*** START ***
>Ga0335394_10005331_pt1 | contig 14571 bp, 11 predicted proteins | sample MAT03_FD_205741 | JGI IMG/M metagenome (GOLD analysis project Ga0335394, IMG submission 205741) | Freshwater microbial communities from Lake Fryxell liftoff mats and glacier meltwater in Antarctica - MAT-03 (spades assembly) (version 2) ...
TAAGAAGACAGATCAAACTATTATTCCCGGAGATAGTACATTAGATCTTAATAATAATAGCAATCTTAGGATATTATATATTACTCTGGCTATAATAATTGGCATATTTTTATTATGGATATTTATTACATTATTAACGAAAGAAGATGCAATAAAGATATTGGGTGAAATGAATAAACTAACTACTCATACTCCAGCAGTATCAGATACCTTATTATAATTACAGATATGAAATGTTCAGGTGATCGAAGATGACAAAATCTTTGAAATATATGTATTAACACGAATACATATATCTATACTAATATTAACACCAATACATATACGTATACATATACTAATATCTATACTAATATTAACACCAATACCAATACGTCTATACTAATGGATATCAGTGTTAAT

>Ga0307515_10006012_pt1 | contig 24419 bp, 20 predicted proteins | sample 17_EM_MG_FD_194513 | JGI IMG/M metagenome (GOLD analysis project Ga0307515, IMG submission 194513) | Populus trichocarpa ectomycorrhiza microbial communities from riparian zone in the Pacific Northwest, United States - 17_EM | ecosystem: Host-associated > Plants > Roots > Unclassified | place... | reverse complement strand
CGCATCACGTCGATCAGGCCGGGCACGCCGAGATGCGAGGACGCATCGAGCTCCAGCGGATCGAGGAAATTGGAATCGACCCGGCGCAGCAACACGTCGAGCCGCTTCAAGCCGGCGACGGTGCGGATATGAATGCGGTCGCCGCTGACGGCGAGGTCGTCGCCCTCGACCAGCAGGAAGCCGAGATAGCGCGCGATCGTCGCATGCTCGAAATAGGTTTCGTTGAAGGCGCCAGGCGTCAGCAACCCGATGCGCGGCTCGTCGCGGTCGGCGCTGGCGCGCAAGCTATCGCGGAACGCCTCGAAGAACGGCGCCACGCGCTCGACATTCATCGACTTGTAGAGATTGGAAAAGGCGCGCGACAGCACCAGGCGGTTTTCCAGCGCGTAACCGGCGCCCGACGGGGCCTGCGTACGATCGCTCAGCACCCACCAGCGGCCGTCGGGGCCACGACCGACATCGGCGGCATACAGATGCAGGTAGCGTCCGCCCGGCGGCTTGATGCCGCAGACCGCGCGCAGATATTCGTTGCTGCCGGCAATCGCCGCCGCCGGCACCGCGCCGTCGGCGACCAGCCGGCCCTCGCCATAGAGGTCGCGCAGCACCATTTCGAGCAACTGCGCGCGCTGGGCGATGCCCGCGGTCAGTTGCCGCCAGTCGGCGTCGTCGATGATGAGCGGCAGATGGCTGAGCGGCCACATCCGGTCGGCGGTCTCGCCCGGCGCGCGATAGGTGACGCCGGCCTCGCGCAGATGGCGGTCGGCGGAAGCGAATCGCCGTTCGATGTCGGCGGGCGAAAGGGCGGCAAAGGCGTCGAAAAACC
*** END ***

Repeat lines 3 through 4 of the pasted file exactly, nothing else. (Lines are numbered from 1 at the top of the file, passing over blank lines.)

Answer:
>Ga0307515_10006012_pt1 | contig 24419 bp, 20 predicted proteins | sample 17_EM_MG_FD_194513 | JGI IMG/M metagenome (GOLD analysis project Ga0307515, IMG submission 194513) | Populus trichocarpa ectomycorrhiza microbial communities from riparian zone in the Pacific Northwest, United States - 17_EM | ecosystem: Host-associated > Plants > Roots > Unclassified | place... | reverse complement strand
CGCATCACGTCGATCAGGCCGGGCACGCCGAGATGCGAGGACGCATCGAGCTCCAGCGGATCGAGGAAATTGGAATCGACCCGGCGCAGCAACACGTCGAGCCGCTTCAAGCCGGCGACGGTGCGGATATGAATGCGGTCGCCGCTGACGGCGAGGTCGTCGCCCTCGACCAGCAGGAAGCCGAGATAGCGCGCGATCGTCGCATGCTCGAAATAGGTTTCGTTGAAGGCGCCAGGCGTCAGCAACCCGATGCGCGGCTCGTCGCGGTCGGCGCTGGCGCGCAAGCTATCGCGGAACGCCTCGAAGAACGGCGCCACGCGCTCGACATTCATCGACTTGTAGAGATTGGAAAAGGCGCGCGACAGCACCAGGCGGTTTTCCAGCGCGTAACCGGCGCCCGACGGGGCCTGCGTACGATCGCTCAGCACCCACCAGCGGCCGTCGGGGCCACGACCGACATCGGCGGCATACAGATGCAGGTAGCGTCCGCCCGGCGGCTTGATGCCGCAGACCGCGCGCAGATATTCGTTGCTGCCGGCAATCGCCGCCGCCGGCACCGCGCCGTCGGCGACCAGCCGGCCCTCGCCATAGAGGTCGCGCAGCACCATTTCGAGCAACTGCGCGCGCTGGGCGATGCCCGCGGTCAGTTGCCGCCAGTCGGCGTCGTCGATGATGAGCGGCAGATGGCTGAGCGGCCACATCCGGTCGGCGGTCTCGCCCGGCGCGCGATAGGTGACGCCGGCCTCGCGCAGATGGCGGTCGGCGGAAGCGAATCGCCGTTCGATGTCGGCGGGCGAAAGGGCGGCAAAGGCGTCGAAAAACC